Gandhi was the first President of Eden (or something like that)

An article I wrote, The 20 Greatest Historical Myths (, was recently published on the website Write Spirit ( and other places.

The comments have been unexpectedly passionate – which is a good thing. It's great that people can be passionate about history. I was hoping to stir debate, because (as the title of the article suggests) history is something that has been reshaped and rewritten far too often, for one purpose or another.

But much as many of the correspondents had some interesting points, none of them have convinced me to retract any of the “myths” from my list. They all belong there... but suggest something like “George Washington was not the first President of the United States” (because, strictly speaking, he wasn’t) and you will stir up passions from patriotic Americans.

Or suggest that the forbidden fruit, enjoyed by Eve in Genesis, was not an apple (because The Bible says nothing about apples) and Atheists will argue the point. “So, the Garden of Eden is a historical fact, we just don't know what fruit Eve ate,” says one of the less personal comments (and one of the only ones I can quote in a family blog like this), with nice irony.

A fair comment – I am not saying that the story of Adam and Eve is literally true, but whether it is or not, this famous assumption is almost certainly false.

Another (presumed) Atheist joined in the fun, putting the article to task for saying that Jesus was born on December 25. “Yeah, and Jesus wasn't born...” said the poster. “Figures it's a religious site.”

Religious? Write Spirit is not exactly religious – and certainly not a specifically Christian site. But whether or not you believe in God, or you’re a Christian, we’re talking HISTORY here. There is more than enough historical evidence that Jesus DID exist. I’m all for arguing about history’s salient points (and of course, that’s why I wrote the article), but we shouldn’t let our passions get in the way of the known historical facts.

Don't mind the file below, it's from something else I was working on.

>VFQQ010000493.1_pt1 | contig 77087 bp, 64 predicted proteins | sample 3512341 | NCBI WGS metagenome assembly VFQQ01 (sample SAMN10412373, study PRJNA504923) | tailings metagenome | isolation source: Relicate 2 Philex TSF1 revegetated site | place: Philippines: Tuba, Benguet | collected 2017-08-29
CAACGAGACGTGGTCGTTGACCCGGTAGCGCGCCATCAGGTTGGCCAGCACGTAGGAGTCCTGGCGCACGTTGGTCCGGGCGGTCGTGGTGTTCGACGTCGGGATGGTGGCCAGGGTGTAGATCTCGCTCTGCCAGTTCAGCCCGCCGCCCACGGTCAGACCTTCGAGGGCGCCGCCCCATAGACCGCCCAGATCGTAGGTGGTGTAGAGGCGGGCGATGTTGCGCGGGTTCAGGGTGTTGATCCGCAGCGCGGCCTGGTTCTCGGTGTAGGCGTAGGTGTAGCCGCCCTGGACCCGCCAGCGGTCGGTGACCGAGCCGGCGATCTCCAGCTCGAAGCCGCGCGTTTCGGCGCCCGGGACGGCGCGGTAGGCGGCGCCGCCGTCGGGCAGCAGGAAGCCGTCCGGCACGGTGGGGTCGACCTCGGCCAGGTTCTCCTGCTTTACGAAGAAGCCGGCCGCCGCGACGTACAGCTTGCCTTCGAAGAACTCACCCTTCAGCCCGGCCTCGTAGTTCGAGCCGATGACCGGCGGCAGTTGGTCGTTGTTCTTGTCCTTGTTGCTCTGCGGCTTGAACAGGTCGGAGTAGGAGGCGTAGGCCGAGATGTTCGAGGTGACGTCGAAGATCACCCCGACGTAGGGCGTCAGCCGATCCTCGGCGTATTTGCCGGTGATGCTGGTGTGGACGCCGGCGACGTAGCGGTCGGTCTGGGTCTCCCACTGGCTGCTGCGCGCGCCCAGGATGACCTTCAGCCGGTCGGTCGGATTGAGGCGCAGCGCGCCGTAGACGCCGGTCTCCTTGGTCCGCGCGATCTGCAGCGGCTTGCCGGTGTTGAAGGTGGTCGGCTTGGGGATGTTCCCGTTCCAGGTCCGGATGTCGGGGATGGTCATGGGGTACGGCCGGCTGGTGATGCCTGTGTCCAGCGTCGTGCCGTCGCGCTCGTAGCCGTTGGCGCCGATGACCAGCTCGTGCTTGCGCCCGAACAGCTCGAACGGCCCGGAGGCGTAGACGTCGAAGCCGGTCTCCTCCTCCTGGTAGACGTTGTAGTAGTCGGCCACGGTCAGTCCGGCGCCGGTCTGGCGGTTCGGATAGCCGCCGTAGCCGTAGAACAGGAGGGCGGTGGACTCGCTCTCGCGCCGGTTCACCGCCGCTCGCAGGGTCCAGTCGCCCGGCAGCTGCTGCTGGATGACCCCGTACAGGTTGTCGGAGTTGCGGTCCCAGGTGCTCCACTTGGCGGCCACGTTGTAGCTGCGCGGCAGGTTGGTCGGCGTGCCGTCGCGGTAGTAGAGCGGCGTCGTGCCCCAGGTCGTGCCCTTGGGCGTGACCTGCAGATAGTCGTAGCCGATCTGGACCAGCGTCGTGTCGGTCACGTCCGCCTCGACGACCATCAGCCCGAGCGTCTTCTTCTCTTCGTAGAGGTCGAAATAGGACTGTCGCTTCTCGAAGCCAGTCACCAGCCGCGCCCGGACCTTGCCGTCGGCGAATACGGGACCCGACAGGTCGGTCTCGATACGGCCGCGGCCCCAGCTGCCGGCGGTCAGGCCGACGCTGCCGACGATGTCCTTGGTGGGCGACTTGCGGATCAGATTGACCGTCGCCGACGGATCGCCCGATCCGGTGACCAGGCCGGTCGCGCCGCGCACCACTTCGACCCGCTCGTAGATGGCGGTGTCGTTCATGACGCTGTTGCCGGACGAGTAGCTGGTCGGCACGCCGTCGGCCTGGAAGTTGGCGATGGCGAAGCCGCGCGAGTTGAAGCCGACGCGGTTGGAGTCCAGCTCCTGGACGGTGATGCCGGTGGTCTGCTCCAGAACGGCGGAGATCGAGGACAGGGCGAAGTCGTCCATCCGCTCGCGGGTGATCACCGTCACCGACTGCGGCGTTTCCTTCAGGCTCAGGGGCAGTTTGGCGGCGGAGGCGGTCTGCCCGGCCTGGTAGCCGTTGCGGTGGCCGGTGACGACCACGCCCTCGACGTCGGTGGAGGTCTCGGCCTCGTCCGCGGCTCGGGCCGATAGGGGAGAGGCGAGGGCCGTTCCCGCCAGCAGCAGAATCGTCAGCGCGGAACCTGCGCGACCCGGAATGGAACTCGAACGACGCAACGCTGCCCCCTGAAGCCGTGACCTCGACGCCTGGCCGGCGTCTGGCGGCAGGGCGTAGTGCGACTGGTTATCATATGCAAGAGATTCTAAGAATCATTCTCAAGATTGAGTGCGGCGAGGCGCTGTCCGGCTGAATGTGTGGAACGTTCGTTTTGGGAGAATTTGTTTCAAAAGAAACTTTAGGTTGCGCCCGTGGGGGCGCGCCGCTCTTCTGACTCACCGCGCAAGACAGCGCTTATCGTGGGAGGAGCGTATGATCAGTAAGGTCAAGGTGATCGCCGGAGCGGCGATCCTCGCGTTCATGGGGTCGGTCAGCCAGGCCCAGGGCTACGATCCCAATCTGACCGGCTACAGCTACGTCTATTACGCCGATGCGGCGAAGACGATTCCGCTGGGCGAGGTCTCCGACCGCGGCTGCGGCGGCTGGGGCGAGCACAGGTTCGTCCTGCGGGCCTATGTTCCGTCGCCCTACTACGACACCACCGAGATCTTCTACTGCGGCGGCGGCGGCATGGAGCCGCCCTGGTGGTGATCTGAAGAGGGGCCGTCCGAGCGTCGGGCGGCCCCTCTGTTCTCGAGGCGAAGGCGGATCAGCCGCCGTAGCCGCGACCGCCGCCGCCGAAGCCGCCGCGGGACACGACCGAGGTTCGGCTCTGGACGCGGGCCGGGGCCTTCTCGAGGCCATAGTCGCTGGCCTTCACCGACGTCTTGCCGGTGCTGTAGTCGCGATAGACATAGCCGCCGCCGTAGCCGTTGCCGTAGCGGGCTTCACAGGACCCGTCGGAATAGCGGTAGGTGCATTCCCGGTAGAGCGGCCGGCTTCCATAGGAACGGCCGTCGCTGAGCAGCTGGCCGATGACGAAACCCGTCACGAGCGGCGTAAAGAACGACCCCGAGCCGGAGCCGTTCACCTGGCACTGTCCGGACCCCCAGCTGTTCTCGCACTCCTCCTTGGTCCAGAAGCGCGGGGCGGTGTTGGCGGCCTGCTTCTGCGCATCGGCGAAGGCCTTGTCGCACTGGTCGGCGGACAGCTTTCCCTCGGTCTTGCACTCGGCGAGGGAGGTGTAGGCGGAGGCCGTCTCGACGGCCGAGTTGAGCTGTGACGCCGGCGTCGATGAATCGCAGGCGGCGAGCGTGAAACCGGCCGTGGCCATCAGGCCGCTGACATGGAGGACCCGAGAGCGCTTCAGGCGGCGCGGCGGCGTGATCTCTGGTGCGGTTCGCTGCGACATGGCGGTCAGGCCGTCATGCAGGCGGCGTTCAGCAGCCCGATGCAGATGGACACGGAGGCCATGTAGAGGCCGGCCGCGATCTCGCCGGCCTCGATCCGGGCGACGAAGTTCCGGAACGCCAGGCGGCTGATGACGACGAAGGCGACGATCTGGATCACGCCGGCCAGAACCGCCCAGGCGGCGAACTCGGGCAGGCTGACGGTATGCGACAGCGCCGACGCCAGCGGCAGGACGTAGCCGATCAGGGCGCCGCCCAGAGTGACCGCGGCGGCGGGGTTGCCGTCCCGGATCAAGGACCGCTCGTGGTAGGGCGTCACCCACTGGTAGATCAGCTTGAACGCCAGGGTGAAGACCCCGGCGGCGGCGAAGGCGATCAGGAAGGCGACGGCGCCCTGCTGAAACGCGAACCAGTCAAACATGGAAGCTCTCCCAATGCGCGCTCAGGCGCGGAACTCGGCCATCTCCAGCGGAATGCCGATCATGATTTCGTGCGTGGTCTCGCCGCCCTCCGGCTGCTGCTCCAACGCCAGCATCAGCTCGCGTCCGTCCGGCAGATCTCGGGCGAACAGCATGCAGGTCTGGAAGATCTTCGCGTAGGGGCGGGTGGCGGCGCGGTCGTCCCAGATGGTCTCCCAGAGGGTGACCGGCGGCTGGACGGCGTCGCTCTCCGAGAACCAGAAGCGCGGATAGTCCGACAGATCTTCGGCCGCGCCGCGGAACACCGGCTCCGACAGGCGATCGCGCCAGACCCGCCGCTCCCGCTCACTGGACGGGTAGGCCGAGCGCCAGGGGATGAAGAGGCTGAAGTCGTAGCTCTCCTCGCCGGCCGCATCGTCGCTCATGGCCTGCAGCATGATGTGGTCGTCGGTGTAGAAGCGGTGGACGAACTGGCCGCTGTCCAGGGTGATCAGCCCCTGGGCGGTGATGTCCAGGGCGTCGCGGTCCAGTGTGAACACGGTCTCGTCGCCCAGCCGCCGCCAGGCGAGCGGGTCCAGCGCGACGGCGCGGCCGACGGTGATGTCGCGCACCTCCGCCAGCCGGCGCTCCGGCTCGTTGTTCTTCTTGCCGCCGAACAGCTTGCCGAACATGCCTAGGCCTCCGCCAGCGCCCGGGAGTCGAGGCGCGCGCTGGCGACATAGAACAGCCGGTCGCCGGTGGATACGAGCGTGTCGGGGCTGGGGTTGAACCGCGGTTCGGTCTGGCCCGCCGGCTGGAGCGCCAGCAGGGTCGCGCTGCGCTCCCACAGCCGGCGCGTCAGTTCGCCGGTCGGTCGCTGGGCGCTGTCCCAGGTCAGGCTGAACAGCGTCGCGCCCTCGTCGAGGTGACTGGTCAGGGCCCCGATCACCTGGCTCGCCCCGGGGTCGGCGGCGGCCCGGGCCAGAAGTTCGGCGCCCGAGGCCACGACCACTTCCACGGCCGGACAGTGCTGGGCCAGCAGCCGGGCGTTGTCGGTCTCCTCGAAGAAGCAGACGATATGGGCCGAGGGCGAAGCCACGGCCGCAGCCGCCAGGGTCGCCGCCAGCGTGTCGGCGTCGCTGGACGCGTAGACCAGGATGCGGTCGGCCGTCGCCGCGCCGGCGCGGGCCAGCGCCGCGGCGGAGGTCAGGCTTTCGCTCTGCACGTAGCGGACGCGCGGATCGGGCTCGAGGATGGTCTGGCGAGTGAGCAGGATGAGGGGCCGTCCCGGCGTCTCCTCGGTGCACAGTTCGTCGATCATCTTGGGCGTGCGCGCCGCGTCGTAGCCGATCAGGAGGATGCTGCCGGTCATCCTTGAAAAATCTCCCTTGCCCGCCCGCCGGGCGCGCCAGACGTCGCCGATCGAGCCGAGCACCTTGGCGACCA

Take the comment suggesting that Gandhi was wonderful, so he deserves credit for India’s independence. Gandhi might have been a great man (his followers named him Mahatma – “great soul”), but sorry, evidence suggests that, for all his efforts, it wasn’t he who freed India. The problem with exposing historical myths is that, quite often, the truth is something we don’t really want to know.

Otherwise, most of the critics were a) nitpicking (which is fair enough) or b) accusing ME of nitpicking (which is also fair enough – for me as well as for the critics). History was always one of my favourite topics at school (despite the famous image of “boring history books”) and it’s still something I love. Roll on the contention!